Tags

, , , , , , , , , , , , , , , , , , ,

Chlorine is effective at killing microbes and bleaching, but it can also kill people. Even in smaller doses, it creates toxic byproducts, so that ozonation is increasingly used to disinfect. DDT was highly effective, but found to be unsafe.

This serves as a reminder that things can be both effective and dangerous.

And, of the forgotten cruelty of chemical warfare, initiated by Germany, during World War I.

Let us recall, as well, that the experimental BioNTech-Pfizer vaccine has already made the Struengmann twins the richest Germans. And, let us recall their connection to Apartheid South Africa; and their Nazi forefathers – apparently literal (grandfather German General Krueger), as well as metaphorical. And, what about the allegations that BioNTech-Pfizer is using Polish (orphan) infants as vaccine guinea pigs? While Pfizer’s CEO claims to be of Jewish ethnicity, so was Haber, who developed a process that led to the gas that killed his fellow Jews, after he was instrumental in helping Germany kill the French with chlorine gas. His wife opposed his work and apparently committed suicide, because of it.

Excerpted from: “Chlorine: the gas of war crimes” by Kathryn Harkup
Fri 16 Sep 2016 07.00 BST
Chlorine [1], the 17th element in the periodic table, is an industrially important chemical. Among other applications it is used in the dying industry and forms the basis for many household bleaches. But chlorine is perhaps most well known as an addition to swimming pools where, in small quantities, it reacts with the water to form hypochlorous acid that kills bacteria and prevents the growth of algae, resulting in safe, sanitary conditions for swimming.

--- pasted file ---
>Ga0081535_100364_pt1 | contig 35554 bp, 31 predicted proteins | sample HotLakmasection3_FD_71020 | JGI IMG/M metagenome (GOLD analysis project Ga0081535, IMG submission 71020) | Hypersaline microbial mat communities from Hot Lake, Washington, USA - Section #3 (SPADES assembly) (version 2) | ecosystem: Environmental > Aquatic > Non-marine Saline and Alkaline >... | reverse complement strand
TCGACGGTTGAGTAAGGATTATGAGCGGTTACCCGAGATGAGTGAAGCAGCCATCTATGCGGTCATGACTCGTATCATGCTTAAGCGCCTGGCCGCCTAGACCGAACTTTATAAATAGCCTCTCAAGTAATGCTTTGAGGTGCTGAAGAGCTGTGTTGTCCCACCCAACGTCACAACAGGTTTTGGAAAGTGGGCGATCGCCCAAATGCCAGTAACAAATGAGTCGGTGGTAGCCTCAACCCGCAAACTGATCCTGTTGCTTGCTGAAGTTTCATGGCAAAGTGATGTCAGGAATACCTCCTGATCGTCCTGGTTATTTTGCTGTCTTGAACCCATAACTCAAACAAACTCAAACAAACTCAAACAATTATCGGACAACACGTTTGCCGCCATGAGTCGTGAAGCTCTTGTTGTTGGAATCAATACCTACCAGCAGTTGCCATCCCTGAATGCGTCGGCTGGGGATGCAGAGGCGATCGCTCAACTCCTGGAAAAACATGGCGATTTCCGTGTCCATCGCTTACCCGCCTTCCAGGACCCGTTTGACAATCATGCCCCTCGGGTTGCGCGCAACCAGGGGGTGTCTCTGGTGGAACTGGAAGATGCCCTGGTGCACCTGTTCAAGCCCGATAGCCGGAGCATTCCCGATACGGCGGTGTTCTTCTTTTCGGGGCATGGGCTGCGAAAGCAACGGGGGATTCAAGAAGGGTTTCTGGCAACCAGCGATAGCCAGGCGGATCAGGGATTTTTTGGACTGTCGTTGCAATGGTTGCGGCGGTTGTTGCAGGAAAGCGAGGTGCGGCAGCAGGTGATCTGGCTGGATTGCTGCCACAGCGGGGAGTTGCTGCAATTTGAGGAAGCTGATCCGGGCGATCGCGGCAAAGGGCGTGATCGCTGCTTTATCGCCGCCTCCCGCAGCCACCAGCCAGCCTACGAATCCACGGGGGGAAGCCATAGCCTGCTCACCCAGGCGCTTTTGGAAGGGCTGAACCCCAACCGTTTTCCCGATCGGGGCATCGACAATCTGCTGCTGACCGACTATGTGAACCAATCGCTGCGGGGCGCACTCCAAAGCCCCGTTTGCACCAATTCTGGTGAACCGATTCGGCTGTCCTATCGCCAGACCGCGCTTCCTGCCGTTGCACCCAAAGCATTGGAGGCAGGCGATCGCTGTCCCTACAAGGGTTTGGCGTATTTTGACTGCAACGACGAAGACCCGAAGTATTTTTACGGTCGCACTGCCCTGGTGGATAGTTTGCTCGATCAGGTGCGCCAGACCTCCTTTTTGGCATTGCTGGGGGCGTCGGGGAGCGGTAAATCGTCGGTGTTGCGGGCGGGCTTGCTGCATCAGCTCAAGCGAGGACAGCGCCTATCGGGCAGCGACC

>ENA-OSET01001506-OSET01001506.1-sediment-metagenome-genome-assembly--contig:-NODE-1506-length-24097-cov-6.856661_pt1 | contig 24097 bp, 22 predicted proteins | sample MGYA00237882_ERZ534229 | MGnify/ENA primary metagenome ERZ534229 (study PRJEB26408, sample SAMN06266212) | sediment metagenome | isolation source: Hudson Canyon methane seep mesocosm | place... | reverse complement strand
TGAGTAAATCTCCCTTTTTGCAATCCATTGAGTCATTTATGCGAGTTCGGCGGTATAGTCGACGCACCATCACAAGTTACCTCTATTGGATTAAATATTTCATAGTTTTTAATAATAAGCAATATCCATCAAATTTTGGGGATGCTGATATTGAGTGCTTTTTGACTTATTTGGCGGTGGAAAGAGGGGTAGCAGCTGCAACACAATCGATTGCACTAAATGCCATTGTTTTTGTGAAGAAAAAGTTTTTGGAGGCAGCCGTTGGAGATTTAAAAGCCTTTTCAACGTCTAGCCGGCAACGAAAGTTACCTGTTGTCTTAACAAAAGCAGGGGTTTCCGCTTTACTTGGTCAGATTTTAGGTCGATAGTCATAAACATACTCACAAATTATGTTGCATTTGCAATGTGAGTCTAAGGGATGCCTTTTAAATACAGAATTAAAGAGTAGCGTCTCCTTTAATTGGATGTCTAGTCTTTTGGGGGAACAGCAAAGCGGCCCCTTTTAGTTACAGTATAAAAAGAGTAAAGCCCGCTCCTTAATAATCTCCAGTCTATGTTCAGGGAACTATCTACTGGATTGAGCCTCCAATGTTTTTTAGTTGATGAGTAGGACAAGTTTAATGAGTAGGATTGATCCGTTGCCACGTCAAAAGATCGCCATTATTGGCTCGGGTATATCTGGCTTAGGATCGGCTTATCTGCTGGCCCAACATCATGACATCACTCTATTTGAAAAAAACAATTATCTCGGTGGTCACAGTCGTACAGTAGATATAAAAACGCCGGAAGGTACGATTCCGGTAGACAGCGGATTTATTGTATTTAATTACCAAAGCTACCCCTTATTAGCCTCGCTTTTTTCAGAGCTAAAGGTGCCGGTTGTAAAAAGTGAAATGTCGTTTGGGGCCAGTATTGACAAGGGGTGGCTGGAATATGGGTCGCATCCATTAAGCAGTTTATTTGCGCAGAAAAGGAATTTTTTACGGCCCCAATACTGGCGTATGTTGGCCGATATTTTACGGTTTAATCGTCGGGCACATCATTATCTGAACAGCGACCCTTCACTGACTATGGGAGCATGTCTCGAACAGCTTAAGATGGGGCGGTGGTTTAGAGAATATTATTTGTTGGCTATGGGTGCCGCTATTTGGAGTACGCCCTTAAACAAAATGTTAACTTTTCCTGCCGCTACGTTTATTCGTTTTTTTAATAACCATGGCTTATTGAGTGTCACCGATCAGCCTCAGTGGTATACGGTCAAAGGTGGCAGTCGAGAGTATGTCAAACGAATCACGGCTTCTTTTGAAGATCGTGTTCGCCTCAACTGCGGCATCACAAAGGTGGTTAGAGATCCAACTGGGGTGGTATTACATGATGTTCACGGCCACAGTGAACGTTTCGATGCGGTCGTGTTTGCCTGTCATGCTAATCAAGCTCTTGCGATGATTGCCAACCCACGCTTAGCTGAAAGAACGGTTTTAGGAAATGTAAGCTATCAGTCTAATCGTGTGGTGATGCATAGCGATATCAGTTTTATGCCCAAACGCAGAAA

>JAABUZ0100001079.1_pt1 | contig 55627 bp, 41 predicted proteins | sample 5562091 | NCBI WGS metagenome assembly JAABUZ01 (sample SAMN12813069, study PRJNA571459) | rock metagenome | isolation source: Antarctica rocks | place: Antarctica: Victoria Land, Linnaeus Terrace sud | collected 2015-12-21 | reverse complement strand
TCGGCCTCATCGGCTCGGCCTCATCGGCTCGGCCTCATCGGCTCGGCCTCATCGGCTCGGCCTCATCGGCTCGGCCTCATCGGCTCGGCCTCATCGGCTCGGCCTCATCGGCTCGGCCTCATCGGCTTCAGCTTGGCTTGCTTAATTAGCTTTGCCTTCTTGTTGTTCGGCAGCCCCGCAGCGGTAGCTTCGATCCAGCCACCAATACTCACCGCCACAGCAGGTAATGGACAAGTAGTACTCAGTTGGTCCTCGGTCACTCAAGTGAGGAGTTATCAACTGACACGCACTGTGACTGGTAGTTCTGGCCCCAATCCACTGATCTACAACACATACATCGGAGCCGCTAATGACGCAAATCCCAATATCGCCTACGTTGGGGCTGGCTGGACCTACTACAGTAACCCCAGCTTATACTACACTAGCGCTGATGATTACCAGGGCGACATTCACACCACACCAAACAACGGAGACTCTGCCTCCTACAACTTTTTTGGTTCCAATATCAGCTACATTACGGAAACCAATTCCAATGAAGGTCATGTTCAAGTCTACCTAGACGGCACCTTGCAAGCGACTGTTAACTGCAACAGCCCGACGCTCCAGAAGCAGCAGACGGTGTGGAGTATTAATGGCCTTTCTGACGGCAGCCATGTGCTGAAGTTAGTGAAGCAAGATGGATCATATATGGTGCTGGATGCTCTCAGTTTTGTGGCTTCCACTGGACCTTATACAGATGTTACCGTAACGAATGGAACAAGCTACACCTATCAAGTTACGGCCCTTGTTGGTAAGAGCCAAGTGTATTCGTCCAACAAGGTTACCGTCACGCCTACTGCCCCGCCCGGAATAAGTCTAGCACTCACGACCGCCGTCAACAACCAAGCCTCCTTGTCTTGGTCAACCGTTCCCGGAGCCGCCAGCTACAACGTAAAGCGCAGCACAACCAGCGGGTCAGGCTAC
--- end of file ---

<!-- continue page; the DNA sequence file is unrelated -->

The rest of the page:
Chlorine also has a much darker history in conflicts stretching back to the first world war. Its use at Ypres on 22 April 1915 [2] marked a new era in chemical warfare. The possible threat of gas attacks had resulted in a treaty signed in 1899 prohibiting their use.

The treaty did not stop the French from launching shells containing a primitive tear gas on German lines in 1914 but their aim had been disruption.

The development of chlorine gas attacks were designed to kill. To avoid breaching the words of the treaty, though not the spirit, the pioneer of chemical warfare, Fritz Haber, planned the release of the gas from canisters – no projectiles would be involved.

The theory went that the pale green or yellow gas would be slowly pushed over no-mans-land towards the French lines by the wind. The heavier than air gas would then sink into the trenches. The hope was that the choking fumes would cause panic and chaos. French troops would simply run away and a gap would be left wide open for German troops, wearing gas masks, to advance and gain huge amounts of ground. Yes, there would be casualties, but reluctant German officials unsure of the technology were persuaded into trying Haber’s innovative plan as he claimed it would shorten the war and thereby save countless lives in the long run.